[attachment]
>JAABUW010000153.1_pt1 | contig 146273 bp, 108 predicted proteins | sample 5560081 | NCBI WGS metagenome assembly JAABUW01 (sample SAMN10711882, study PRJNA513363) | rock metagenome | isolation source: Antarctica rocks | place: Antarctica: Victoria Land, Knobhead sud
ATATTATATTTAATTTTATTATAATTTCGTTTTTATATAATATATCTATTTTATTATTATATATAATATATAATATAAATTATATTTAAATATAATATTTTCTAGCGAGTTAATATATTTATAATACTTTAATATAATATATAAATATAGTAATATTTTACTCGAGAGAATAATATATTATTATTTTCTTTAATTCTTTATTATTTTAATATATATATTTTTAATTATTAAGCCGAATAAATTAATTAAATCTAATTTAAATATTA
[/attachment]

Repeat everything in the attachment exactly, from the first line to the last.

>JAABUW010000153.1_pt1 | contig 146273 bp, 108 predicted proteins | sample 5560081 | NCBI WGS metagenome assembly JAABUW01 (sample SAMN10711882, study PRJNA513363) | rock metagenome | isolation source: Antarctica rocks | place: Antarctica: Victoria Land, Knobhead sud
ATATTATATTTAATTTTATTATAATTTCGTTTTTATATAATATATCTATTTTATTATTATATATAATATATAATATAAATTATATTTAAATATAATATTTTCTAGCGAGTTAATATATTTATAATACTTTAATATAATATATAAATATAGTAATATTTTACTCGAGAGAATAATATATTATTATTTTCTTTAATTCTTTATTATTTTAATATATATATTTTTAATTATTAAGCCGAATAAATTAATTAAATCTAATTTAAATATTA